Tokenization is a concept that can take several forms, but essentially it means to create a tradeable item which holds value anchored in an asset which is not itself readily tradeable.
If something of value is not easily traded, it is natural that a token is created which represents part or all of such value, which can then be held until redemption or circulated as currency. Historically, some things, such as hours of labor, could not easily be accounted for without a physical token.
One benefit is that tokens make things easier to account for. Tokenization has many real-world examples but has become used almost exclusively in reference to digital tokens. In today’s world, of course, it matters less and less whether physical assets exist anywhere at all: people only care about the numbers. Cryptocurrencies are taking that notion to a new level by creating value in currencies which are made up of little more than numbers and other symbols on a blockchain of computers. Tokens are being created out of thin air to serve as micro-currencies for specific distributed applications on the blockchain of the Ethereum platform and other protocols which allow for distributed applications and smart contracts. Many of the services which are using distributed applications and are creating tokens for their services can do so by simply inviting people to buy some of the coins and thereby give them a tradeable value based on what people use them for. Or, they can attempt to allow the tokens to derive their value from the utility they provide, and the fact that nothing else would translate the value as efficiently.
If a unique service was to make all the hours worked by people in a city, according to a blockchain in the municipal computer system, into tokens which were traded based on their relationship to energy consumption or some other variable of interest, the labor hours in the city would be “tokenized” on a platform whose purpose was so closely tied to the token that the two would not be as strong without each other. This is just a loose, imaginary example of what tokenization might mean in one context. Increasingly, tokenization is used in reference to the internet-of-things and the economy of microtransactions that seems to be on the horizon, if blockchains can indeed keep their transaction fees so small that the economy will be reshaped by the ability of consumers to pay tiny amounts through smart contracts and so forth for various things in their day-to-day lives.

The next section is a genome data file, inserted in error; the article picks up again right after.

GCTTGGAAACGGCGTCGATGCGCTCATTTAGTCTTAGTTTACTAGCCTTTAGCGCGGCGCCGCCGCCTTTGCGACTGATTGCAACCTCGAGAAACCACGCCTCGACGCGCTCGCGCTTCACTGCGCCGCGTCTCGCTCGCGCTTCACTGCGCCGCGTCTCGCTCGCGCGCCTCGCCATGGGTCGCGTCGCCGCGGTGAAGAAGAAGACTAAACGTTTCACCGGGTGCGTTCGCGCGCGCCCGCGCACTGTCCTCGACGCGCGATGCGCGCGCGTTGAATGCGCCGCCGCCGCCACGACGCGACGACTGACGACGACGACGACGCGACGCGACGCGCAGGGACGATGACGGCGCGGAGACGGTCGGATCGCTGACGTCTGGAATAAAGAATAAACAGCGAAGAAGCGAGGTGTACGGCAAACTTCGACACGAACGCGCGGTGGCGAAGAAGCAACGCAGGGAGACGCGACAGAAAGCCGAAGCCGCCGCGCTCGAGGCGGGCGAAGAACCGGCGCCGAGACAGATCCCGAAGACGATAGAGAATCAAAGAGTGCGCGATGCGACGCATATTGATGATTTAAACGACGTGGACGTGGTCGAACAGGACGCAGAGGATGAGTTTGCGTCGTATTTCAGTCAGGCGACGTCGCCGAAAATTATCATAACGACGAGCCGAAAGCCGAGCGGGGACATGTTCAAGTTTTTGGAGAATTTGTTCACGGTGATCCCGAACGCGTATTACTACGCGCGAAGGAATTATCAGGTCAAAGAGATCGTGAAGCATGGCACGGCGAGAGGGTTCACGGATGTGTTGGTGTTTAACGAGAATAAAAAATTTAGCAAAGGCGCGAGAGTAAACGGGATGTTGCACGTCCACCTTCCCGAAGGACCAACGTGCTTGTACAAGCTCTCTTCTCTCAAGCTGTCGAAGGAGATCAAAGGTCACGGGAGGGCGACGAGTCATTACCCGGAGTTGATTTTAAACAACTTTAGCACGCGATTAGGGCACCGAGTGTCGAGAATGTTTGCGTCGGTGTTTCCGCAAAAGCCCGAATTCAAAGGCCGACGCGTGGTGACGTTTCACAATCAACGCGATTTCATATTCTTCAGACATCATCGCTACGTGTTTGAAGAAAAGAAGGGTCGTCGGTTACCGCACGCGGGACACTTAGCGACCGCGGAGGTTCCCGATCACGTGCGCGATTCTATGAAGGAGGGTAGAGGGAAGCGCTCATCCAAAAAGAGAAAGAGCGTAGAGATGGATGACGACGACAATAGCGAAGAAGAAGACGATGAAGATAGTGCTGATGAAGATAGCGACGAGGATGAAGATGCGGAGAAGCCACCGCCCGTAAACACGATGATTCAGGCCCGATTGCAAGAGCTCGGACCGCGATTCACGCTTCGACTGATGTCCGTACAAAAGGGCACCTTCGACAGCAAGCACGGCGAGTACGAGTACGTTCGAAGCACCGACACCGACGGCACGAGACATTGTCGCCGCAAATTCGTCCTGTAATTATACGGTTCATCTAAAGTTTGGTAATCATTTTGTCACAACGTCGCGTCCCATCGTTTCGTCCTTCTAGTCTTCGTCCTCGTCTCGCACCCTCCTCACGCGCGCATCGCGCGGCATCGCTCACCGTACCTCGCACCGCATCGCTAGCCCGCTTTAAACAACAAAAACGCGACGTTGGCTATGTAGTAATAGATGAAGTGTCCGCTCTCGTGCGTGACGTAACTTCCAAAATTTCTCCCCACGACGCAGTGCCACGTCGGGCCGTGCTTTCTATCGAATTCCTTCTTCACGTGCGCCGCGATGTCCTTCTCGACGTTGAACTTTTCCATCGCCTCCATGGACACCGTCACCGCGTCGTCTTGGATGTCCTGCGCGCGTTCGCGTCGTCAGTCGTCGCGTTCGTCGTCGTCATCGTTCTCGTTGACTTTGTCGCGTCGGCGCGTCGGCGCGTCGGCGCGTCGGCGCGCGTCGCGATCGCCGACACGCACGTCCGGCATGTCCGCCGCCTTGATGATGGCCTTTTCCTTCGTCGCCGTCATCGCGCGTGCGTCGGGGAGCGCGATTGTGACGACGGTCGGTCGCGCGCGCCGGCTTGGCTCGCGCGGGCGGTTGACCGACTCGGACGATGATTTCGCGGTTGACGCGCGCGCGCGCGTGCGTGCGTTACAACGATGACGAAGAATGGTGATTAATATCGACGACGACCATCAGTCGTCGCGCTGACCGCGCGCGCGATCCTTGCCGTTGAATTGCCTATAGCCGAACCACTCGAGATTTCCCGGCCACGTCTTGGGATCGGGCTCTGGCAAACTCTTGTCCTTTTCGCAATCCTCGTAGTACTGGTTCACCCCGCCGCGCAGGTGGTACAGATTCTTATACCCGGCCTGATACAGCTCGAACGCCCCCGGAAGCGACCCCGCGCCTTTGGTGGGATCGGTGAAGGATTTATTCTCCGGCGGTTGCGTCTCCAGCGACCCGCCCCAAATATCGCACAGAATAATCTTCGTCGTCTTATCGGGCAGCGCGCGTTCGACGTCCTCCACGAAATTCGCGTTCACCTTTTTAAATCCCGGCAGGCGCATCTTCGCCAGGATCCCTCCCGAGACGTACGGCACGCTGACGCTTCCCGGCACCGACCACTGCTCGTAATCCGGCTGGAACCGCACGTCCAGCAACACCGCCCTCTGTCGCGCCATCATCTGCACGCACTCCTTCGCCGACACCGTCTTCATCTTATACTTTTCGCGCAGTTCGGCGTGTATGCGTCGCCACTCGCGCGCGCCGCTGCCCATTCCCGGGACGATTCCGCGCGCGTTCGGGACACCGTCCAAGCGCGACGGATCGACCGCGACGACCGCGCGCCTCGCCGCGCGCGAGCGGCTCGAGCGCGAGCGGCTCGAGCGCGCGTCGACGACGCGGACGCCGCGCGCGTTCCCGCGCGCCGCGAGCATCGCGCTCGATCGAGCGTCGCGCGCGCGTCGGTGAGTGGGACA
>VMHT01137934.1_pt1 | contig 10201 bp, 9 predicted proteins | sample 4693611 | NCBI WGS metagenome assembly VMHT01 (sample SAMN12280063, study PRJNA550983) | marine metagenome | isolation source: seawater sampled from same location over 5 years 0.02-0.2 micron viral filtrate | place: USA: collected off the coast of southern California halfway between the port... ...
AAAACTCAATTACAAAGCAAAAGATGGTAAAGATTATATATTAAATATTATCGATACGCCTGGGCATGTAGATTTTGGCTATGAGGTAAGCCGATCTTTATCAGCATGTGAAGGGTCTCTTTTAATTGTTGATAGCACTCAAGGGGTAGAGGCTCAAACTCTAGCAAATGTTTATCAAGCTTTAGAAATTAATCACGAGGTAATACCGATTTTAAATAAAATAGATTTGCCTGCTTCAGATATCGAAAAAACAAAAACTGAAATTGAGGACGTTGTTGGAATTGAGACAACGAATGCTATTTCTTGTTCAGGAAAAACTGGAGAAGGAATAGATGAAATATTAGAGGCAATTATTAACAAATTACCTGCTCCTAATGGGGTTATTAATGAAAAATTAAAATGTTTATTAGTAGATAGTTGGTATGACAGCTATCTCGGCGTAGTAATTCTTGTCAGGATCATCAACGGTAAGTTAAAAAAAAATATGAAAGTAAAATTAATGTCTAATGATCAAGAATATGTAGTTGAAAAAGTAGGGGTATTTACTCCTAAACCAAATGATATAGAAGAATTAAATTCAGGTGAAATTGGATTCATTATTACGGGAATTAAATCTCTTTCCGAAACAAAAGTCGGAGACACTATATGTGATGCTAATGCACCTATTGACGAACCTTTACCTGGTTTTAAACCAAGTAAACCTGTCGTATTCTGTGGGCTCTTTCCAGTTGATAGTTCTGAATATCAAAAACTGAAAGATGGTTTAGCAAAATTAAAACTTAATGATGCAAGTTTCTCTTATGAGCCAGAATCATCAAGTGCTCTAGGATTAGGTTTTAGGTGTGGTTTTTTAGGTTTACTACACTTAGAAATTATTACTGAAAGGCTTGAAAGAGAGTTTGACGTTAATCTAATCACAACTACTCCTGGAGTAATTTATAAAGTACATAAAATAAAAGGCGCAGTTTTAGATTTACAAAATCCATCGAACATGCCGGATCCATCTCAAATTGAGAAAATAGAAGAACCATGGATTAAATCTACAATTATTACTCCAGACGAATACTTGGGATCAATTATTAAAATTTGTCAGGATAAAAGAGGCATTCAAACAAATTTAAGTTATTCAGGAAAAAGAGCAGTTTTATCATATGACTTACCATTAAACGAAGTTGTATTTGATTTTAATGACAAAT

Another, different kind of tokenization being kicked around lately would be individuals selling-off small slices of interest in assets they own, such as their home, which would be said to be “tokenized.” Small businesses in the real world might be able to tokenize their business and their assets soon. Many people living in geographic proximity to one another could tokenize and jointly own cars, bikes, buses, etc. In coding lingo, tokenization is the act of splitting a message into the parts that comprise it. How interesting that the code for creating tokens could be itself made up of tokens. The future holds many surprises for us, to be sure.
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